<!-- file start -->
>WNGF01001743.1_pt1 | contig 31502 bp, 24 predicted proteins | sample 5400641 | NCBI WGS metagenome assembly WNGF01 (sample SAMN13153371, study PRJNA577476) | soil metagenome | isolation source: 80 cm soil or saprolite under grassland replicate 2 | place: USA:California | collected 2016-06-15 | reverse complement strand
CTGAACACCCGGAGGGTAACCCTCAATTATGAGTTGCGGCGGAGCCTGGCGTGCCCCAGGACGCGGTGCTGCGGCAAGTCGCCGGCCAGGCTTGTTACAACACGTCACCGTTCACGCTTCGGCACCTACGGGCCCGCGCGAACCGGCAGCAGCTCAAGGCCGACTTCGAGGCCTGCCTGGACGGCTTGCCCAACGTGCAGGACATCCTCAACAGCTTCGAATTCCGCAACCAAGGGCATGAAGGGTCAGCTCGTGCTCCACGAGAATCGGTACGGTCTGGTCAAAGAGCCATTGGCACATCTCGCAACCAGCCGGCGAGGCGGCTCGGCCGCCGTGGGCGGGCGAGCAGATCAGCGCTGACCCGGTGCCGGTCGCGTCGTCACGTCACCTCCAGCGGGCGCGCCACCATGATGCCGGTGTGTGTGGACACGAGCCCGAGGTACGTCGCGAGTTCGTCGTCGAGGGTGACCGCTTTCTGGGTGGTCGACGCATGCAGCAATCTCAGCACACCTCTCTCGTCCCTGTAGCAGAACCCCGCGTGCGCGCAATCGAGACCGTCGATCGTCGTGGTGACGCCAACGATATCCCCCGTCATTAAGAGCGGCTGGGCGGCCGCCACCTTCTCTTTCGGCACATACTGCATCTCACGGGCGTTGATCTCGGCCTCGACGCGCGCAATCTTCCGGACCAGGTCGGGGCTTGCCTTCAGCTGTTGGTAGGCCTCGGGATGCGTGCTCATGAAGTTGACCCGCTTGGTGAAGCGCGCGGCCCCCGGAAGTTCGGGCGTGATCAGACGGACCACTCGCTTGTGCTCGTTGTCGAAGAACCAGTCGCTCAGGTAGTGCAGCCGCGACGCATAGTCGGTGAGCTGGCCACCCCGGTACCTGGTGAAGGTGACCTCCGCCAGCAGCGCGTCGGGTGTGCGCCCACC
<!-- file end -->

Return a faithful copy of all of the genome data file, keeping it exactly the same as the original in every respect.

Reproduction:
>WNGF01001743.1_pt1 | contig 31502 bp, 24 predicted proteins | sample 5400641 | NCBI WGS metagenome assembly WNGF01 (sample SAMN13153371, study PRJNA577476) | soil metagenome | isolation source: 80 cm soil or saprolite under grassland replicate 2 | place: USA:California | collected 2016-06-15 | reverse complement strand
CTGAACACCCGGAGGGTAACCCTCAATTATGAGTTGCGGCGGAGCCTGGCGTGCCCCAGGACGCGGTGCTGCGGCAAGTCGCCGGCCAGGCTTGTTACAACACGTCACCGTTCACGCTTCGGCACCTACGGGCCCGCGCGAACCGGCAGCAGCTCAAGGCCGACTTCGAGGCCTGCCTGGACGGCTTGCCCAACGTGCAGGACATCCTCAACAGCTTCGAATTCCGCAACCAAGGGCATGAAGGGTCAGCTCGTGCTCCACGAGAATCGGTACGGTCTGGTCAAAGAGCCATTGGCACATCTCGCAACCAGCCGGCGAGGCGGCTCGGCCGCCGTGGGCGGGCGAGCAGATCAGCGCTGACCCGGTGCCGGTCGCGTCGTCACGTCACCTCCAGCGGGCGCGCCACCATGATGCCGGTGTGTGTGGACACGAGCCCGAGGTACGTCGCGAGTTCGTCGTCGAGGGTGACCGCTTTCTGGGTGGTCGACGCATGCAGCAATCTCAGCACACCTCTCTCGTCCCTGTAGCAGAACCCCGCGTGCGCGCAATCGAGACCGTCGATCGTCGTGGTGACGCCAACGATATCCCCCGTCATTAAGAGCGGCTGGGCGGCCGCCACCTTCTCTTTCGGCACATACTGCATCTCACGGGCGTTGATCTCGGCCTCGACGCGCGCAATCTTCCGGACCAGGTCGGGGCTTGCCTTCAGCTGTTGGTAGGCCTCGGGATGCGTGCTCATGAAGTTGACCCGCTTGGTGAAGCGCGCGGCCCCCGGAAGTTCGGGCGTGATCAGACGGACCACTCGCTTGTGCTCGTTGTCGAAGAACCAGTCGCTCAGGTAGTGCAGCCGCGACGCATAGTCGGTGAGCTGGCCACCCCGGTACCTGGTGAAGGTGACCTCCGCCAGCAGCGCGTCGGGTGTGCGCCCACC